Regular inspection and maintenance can prevent damage and protect the value of your home.

How often should you clean your gutters?

Experts generally recommend that you clean your gutters twice a year, both in the spring and the fall. However, the frequency of gutter maintenance depends on the climate. If you live in a hot, dry desert climate and there are no plants near your home, a gutter cleaning once a year may be enough. However, if you live in a wooded area or if your home is surrounded by trees, you may need to clean your gutters three or four times a year.

How to clean your gutters

If you aren’t handy, you may want to consider hiring a professional to clean your gutters. It will be money well spent.

However, if you have a do-it-yourself mentality, it’s not difficult to clean gutters, even though it may be time consuming. First, gather the following items and tools:

  • Gloves: Sharp objects may collect in the gutter, so protective gloves are a must to prevent cuts and scrapes.
  • Safety Goggles: If debris goes flying, you want to make sure your eyes are protected.
  • Dust Mask: Prevent yourself from inhaling any dust emanating from the gutter.
  • Garden Trowel: A gardening staple can do double duty by helping scoop debris from the gutter.
  • Drop Cloth: Spreading a ground cloth will allow you to easily collect the debris you shovel out of the gutters.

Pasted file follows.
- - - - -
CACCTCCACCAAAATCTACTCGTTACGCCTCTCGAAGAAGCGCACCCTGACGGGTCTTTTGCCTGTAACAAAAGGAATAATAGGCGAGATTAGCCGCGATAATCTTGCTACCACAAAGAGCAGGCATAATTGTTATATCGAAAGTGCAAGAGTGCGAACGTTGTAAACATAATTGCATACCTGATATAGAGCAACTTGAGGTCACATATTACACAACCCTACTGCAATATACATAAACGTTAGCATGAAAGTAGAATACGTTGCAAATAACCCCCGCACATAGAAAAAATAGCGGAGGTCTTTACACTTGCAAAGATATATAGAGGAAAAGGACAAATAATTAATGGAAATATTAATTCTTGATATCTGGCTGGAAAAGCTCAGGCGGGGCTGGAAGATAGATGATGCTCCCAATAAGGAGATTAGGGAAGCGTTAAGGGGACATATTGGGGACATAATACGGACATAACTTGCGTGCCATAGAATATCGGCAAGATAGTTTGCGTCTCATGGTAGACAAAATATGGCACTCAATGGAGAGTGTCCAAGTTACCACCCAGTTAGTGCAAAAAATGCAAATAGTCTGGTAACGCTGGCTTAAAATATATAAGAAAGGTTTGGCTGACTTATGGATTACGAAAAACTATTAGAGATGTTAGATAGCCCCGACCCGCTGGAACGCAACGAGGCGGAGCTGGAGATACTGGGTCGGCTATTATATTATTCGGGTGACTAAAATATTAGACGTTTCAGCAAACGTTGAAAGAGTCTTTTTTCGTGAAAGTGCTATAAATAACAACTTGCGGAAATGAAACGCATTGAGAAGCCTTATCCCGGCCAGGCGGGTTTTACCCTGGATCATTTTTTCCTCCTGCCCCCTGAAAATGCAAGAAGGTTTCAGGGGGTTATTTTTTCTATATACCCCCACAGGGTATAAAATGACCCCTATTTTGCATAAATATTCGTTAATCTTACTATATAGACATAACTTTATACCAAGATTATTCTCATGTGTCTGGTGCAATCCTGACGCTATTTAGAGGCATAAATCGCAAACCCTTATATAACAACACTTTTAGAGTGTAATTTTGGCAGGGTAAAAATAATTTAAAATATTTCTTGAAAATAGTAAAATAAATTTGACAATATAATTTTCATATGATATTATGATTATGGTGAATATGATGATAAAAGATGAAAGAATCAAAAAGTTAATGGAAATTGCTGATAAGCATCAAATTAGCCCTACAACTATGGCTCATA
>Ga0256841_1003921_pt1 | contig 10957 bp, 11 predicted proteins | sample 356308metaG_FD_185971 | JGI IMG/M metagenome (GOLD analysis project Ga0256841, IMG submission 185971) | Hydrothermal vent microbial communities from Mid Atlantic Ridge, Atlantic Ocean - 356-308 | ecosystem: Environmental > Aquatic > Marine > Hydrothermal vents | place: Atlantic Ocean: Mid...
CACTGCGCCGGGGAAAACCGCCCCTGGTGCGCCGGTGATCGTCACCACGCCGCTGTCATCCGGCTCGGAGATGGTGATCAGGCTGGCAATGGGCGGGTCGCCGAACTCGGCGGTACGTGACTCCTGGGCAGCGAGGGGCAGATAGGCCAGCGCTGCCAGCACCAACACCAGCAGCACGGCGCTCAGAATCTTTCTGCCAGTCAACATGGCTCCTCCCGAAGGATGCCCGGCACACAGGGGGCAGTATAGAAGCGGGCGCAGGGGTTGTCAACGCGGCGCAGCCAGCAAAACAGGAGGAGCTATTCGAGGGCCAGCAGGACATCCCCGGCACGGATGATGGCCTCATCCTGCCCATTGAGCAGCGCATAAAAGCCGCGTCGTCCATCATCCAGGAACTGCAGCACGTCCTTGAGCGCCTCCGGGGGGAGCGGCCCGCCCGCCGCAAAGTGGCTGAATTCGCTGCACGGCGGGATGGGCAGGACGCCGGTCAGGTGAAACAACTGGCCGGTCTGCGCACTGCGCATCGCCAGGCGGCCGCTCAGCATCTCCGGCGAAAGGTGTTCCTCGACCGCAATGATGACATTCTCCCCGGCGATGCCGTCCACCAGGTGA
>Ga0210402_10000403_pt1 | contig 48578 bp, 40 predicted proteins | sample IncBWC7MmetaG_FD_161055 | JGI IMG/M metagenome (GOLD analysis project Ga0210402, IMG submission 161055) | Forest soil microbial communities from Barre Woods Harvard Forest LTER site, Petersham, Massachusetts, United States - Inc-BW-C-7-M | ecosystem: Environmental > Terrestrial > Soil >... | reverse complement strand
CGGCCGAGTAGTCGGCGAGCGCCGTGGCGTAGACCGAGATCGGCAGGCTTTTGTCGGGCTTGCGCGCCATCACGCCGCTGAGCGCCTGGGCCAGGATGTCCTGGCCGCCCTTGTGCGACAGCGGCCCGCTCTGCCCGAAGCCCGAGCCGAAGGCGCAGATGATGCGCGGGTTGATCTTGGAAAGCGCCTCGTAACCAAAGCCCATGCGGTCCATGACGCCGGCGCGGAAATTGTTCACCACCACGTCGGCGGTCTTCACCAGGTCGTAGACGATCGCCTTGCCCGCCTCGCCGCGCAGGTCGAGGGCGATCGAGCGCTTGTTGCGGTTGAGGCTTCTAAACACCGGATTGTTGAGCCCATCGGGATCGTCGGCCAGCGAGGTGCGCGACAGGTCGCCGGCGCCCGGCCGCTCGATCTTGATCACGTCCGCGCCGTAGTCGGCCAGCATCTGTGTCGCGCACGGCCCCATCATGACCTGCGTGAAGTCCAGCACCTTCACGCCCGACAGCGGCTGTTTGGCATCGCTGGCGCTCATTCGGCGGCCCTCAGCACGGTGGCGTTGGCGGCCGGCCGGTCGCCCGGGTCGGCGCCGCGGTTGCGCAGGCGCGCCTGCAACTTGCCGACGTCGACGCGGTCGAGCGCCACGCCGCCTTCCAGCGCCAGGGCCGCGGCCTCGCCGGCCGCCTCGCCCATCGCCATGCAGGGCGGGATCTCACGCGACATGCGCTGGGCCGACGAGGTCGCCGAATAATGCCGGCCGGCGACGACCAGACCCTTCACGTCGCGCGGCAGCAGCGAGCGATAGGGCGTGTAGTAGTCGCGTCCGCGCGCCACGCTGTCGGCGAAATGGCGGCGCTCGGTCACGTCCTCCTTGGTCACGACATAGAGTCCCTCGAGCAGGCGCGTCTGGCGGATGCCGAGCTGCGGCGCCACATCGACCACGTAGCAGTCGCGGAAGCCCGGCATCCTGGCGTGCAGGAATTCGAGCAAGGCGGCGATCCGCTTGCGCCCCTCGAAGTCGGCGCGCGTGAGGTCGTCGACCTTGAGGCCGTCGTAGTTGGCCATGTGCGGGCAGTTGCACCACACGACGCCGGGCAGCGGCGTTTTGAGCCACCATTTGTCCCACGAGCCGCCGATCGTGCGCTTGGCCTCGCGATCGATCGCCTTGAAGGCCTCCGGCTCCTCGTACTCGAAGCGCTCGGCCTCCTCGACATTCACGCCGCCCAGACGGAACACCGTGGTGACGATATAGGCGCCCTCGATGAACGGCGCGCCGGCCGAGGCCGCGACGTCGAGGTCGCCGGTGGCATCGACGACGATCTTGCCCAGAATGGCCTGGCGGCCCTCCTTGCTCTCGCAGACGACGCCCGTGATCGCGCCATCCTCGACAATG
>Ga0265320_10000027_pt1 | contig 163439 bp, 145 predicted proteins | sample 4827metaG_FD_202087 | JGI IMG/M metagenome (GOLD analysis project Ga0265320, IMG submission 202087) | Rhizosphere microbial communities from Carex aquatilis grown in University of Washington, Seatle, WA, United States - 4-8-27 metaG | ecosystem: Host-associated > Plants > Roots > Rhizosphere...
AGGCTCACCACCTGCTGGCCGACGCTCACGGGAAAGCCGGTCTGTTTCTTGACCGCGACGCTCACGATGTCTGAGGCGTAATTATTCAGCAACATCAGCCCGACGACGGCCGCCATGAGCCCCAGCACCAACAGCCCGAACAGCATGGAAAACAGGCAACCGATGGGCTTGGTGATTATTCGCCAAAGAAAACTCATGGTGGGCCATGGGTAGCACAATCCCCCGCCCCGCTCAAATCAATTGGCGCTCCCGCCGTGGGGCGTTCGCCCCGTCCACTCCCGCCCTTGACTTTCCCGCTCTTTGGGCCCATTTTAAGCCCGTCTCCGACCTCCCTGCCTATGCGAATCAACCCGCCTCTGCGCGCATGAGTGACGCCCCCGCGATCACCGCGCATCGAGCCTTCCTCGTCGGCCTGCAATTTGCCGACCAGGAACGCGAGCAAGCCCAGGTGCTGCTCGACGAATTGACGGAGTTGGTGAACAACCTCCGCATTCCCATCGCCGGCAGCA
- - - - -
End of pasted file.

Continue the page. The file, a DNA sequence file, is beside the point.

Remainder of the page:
• Ladder: Unless you are 5 metres tall, you’ll need to do a bit of climbing to reach the gutters. You may want to work from the roof, rather than from a ladder.
  • Spotter: Don’t risk falling off the ladder; make sure someone is there to stabilize it for you.
  • Garden Hose: Running water is helpful in assessing blockages inside the gutters.

First, use the hose to run some water through the gutter to see where debris collects and blockages occur. Gather the dirt and debris that collect and dump them on the drop cloth below. Once your gutters are clear, run more water and look for leaks or other problems.

For more information on preventative maintenance, check out this article from This Old House.

What to do when something goes wrong

Aside from the leaking and clogging already mentioned, here are a few things to watch out for:

  • Ice dams: If your gutter isn’t sufficiently sloped towards the downspouts, water can pool in the pipes, freezing in cold weather. This clogs the gutter and obstructs the flow of rainwater. This can also occur if your roof is insufficiently insulated, as heat causes snow to melt, turning back to ice in your gutters.

  • Rusting or sagging gutters: If you notice rusting, cracking, sagging or stains, it may be time to install new gutters.

  • Fires: If you live in a dry climate, leaves, pine needles, and other flammable debris can collect in your gutter, posing a significant fire risk. Regular cleaning is always important, especially during wildfire season.

  • Improper connections to sanitary sewers: Sewer systems are not designed to handle large volumes of runoff resulting from heavy rain or snowmelt. If your home’s downspouts or drains are connected to the sewer, you risk overloading the sewer, resulting in water back-ups.

What will your home insurance provider want to know?

Damaged or improperly installed gutters can lead to extensive water damage, so home insurance providers may inquire about their condition during the quote process. If you have an older home, your provider may request photos before they’re willing to issue a policy.